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Mini Mancha Dairy Goats

Welcome to Glimmercroft
E-mail Laura Workman, Glimmercroft, Lynnwood, Washington

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Why Mini Manchas?

I guess the first part of that question is “Why Minis?”  Which could also be “Why not standard dairy breeds?” and “Why not Nigerians?”  Indeed, why go to the trouble of keeping a fairly uncommon, developing breed that does not command a premium price in today’s market when there are so many other choices?

Mini Manchas are not large goats, which provides several advantages.  You can have two Mini Manchas, rotate breedings, and have about the right amount of milk for the average American family.  Many Mini Manchas are also aseasonal breeders, which makes it easier to even out the milk flow.  Since goats are herd animals, you need to have at least two, and with two standard dairy goats of decent breeding, you’ll have far, far more milk than you can use.  You’ll also be paying to feed those large goats so they can produce that overabundance of milk.  You’ll need more housing.  You’ll also need more strength for those times when you and the goat disagree, such as when you’re trying to medicate her.  If you want to transport a Mini Mancha, you can put her into a large dog crate that will still fit in your car.  If you want to transport a standard dairy goat, you’ll need a truck, a trailer, or a tolerance for goat poop in your vehicle.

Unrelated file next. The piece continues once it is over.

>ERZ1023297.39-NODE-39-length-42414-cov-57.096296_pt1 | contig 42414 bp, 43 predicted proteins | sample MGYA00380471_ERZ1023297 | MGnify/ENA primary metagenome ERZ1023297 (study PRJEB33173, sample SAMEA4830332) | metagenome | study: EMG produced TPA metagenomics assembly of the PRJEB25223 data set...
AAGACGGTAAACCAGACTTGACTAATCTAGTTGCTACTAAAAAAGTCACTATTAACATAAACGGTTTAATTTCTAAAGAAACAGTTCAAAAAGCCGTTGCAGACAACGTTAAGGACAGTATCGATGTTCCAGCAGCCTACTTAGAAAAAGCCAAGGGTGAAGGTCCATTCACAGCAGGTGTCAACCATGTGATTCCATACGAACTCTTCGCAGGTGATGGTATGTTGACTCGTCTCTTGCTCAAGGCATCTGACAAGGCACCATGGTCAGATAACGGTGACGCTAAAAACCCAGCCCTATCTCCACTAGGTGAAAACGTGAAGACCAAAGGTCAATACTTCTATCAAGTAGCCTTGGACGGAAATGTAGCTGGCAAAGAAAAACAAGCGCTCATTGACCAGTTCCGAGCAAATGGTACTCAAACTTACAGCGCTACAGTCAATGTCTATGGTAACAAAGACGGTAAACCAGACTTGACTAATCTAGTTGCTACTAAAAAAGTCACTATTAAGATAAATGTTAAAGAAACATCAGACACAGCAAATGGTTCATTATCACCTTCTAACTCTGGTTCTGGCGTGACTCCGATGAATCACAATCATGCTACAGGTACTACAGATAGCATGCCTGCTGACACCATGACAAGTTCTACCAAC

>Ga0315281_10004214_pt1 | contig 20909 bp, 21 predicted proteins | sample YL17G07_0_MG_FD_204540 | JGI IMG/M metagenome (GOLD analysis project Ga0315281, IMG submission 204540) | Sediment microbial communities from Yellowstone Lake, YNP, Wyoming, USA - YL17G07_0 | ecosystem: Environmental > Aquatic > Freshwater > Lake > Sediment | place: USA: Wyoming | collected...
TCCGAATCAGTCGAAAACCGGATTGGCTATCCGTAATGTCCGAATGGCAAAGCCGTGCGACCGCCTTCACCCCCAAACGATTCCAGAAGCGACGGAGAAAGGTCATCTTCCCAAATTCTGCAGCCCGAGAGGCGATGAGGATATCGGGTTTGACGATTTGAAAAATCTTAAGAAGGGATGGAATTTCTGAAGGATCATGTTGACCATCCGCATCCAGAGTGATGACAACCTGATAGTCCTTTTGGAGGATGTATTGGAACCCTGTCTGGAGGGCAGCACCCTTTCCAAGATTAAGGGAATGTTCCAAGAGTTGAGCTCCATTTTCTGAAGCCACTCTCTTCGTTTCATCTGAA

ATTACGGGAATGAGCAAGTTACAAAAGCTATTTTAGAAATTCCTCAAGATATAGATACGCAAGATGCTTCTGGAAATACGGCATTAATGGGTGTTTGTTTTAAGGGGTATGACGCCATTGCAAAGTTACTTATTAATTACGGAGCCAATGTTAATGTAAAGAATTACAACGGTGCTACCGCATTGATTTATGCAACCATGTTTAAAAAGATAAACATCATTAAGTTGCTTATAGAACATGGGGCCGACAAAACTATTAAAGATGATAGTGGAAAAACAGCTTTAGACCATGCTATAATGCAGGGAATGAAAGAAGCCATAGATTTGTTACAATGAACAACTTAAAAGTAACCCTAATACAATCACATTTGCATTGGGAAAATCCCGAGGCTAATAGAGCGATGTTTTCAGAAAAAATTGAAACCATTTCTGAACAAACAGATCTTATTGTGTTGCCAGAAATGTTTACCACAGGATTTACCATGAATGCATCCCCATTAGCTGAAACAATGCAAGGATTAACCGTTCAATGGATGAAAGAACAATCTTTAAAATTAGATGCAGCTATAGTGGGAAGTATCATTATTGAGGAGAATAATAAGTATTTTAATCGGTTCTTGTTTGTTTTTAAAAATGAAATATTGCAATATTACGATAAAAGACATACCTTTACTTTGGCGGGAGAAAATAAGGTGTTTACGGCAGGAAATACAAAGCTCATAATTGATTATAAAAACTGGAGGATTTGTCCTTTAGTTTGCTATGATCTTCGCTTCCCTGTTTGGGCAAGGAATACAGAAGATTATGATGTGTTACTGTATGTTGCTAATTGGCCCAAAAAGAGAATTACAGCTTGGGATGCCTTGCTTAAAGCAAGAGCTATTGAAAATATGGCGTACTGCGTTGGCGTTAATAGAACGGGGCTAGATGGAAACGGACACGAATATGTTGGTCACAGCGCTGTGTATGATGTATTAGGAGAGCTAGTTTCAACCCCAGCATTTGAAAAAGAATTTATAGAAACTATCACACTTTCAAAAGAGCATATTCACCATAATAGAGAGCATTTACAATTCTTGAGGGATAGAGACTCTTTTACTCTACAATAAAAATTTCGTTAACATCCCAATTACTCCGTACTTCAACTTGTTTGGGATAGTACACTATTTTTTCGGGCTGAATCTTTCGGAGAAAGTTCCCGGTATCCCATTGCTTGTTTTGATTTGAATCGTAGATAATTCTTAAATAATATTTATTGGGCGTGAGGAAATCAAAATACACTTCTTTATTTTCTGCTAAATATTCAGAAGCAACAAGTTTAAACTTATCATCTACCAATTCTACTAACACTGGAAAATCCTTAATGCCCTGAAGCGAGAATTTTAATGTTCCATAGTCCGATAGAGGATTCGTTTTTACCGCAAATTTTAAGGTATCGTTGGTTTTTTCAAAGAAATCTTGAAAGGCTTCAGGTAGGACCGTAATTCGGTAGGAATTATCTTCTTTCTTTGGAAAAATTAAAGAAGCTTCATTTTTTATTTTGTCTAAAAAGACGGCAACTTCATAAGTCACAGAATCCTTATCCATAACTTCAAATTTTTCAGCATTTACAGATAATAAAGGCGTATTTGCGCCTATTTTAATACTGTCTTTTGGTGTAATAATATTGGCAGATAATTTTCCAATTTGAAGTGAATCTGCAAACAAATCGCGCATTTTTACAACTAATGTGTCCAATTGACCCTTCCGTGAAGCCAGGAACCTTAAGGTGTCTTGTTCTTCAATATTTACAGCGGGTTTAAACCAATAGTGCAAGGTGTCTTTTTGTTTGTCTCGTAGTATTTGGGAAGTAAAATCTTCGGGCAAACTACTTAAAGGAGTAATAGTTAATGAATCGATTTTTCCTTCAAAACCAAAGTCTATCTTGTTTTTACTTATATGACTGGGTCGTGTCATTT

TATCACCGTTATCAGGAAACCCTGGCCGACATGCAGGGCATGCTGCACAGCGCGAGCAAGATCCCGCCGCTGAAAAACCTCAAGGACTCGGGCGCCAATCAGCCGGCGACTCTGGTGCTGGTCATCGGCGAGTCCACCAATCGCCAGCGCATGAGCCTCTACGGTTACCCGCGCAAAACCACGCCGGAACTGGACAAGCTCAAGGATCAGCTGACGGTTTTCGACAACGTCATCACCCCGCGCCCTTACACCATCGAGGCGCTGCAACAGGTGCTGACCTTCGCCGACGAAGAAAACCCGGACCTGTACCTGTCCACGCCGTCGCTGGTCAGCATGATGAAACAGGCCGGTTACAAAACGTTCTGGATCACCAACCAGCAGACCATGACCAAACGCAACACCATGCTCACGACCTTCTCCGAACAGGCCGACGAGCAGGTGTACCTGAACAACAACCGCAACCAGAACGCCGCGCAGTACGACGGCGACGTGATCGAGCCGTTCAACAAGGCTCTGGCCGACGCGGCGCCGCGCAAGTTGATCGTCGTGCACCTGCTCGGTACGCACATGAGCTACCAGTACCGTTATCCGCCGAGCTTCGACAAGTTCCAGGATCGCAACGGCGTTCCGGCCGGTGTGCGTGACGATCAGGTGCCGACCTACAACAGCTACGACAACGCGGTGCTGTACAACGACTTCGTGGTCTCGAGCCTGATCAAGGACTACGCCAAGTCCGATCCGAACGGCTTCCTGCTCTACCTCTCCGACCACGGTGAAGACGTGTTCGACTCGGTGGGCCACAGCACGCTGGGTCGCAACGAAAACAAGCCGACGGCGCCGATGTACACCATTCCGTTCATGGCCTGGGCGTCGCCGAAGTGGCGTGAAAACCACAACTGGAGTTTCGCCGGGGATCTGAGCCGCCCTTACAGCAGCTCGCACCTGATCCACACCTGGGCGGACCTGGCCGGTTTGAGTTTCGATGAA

Mini Mancha wethers sell well as pets.  They don’t get to be 250 pounds, and they don’t eat like 250 pound goats.  If you want to take one packing, again, it can be transported in a dog crate in your car.  At just over 100 pounds, he’ll still be big enough to carry a 25-lb pack.  If you have a wether that does not have a pet personality, he will still make decent meat animal, being stockier than a standard dairy wether.

Mini Manchas have drawn their many fine traits from the combination of standard dairy goat and Nigerian Dwarf blood of the foundation stock.  From the standard dairy goats, they take their long, level lactions with strong persistence.  This means you can get away with milking once a day and your doe won’t dry up.  They have a good letdown response, and they have good teat size and udder capacity, along with the will to fill that udder.  They tend to have calm manners on the milkstand.  The Lamancha breed in particular contributes excellent udder conformation and milk production, good butterfat percentages, and a quiet, friendly temperament.

From the Nigerians, Mini Manchas have acquired the advantages of smaller size and hardiness.  Mini Manchas are easy keepers.  Their milk is richer than that of standard dairy goats.  They can be aseasonal breeders.  And the Nigerians, being tiny dairy goats, have contributed all of this without the significant reduction in overall dairy character typically found in crosses with Pygmies and other meat breeds.

In short, Mini Manchas are simply the best choice for household milk production. 


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This page updated February 17, 2010.

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